STEM Role Models: Annie Jean Easley, computer scientist, mathematician, and rocket scientist.
If you're looking for a positive female role model in the field of STEM then Annie Jean Easley is your woman!
Not only facing gender discrimination, Annie Jean was also up against the racial prejudices and inequality having been born into the the pre-Civil Rights Movement in America.
However, the daughter of a forward thinking family, she was encouraged in her studies with the belief that she could achieve and succeed at anything she wanted.
And, amongst her achievements, Annie Jean worked for the National Aeronautics and Space Administration and its predecessor, the National Advisory Committee for Aeronautics (NACA). She was a leading member of the team which developed software for the Centaur rocket stage, and was one of the first African-Americans to work as a computer scientist at NASA. She also worked on energy conversion systems to harness solar and wind power, and her advancements in studies on how to increase the life of storage batteries have been used in current commercial systems found in electric cars.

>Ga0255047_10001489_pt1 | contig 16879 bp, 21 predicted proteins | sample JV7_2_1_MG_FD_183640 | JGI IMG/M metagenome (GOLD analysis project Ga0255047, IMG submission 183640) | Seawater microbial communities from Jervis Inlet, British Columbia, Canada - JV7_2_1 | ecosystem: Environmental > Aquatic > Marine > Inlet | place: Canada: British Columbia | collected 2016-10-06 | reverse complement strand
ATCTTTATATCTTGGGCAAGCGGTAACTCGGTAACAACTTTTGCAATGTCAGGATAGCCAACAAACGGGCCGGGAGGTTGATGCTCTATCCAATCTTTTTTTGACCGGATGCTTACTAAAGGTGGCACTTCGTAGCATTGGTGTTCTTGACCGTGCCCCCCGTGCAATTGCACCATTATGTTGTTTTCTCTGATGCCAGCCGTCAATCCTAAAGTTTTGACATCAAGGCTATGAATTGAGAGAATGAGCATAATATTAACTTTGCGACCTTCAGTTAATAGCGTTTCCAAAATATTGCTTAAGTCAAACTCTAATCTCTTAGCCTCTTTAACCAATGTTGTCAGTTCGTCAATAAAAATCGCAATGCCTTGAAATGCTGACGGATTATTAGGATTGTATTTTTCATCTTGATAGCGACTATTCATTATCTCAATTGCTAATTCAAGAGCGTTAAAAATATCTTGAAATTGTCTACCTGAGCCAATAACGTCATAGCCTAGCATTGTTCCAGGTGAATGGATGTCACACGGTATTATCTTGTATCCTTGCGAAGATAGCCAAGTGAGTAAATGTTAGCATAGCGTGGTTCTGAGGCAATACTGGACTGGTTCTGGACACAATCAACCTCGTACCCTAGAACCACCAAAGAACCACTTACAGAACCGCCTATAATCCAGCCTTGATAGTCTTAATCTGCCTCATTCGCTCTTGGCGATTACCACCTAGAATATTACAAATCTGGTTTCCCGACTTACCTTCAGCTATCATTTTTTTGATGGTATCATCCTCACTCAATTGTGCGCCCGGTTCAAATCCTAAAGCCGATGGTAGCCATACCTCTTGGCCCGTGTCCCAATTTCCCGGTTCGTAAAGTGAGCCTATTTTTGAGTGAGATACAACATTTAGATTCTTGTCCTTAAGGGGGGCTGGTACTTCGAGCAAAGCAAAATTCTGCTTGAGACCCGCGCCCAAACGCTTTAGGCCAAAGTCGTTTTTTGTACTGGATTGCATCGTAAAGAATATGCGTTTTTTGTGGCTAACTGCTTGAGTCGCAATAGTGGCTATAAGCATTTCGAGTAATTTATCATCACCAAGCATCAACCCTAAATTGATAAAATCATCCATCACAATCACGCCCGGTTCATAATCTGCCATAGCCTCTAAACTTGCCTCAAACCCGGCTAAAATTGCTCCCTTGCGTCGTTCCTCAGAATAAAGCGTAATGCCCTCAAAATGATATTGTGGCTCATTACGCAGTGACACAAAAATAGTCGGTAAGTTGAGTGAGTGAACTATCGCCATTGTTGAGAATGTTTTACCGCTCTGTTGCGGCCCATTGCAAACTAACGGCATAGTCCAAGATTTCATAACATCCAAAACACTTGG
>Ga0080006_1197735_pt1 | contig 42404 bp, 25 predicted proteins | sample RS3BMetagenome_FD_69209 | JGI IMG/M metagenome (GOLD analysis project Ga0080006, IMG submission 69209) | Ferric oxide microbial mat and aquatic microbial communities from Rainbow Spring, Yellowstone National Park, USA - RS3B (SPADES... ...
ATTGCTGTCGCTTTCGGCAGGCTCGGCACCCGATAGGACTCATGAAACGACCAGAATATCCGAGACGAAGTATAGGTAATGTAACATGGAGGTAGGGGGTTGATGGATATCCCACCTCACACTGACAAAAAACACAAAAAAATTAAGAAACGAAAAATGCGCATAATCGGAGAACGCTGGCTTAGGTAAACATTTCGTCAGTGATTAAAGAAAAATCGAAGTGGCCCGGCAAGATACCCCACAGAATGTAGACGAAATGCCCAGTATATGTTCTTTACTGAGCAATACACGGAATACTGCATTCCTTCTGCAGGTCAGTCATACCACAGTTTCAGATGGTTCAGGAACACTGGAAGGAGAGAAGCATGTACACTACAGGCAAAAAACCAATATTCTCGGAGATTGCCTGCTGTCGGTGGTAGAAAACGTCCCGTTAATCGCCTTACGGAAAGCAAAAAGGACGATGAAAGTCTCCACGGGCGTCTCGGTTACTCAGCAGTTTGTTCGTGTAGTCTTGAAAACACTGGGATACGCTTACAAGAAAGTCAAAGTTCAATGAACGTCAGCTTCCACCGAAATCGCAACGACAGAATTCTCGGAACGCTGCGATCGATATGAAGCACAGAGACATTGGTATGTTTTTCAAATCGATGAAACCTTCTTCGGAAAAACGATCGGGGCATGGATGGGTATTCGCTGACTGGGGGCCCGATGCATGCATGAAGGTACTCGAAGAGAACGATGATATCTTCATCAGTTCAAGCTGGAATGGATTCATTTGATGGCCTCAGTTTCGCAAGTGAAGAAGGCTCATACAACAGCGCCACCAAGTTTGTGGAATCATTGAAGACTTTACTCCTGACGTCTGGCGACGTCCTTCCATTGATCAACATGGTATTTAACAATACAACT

What's more, Annie Jean worked to help other African Americans to prepare for onerous literacy tests required as part of the Jim Crow laws in the 1950's, became a NASA Equal Employment Opportunity (EEO) counsellor, and was part of a recruitment drive for engineering students.
"I'm out here to do a job and I knew I had the ability to do it, and that's where my focus was, on getting the job done. I was not intentionally trying to be a pioneer." Annie Jean Easley, unintentional pioneer and role model, an example of the type of role model we highlight in our Coding Adventures to promote that everyone has a place in STEM and tech careers!
Annie Jean Easley Image courtesy of NASA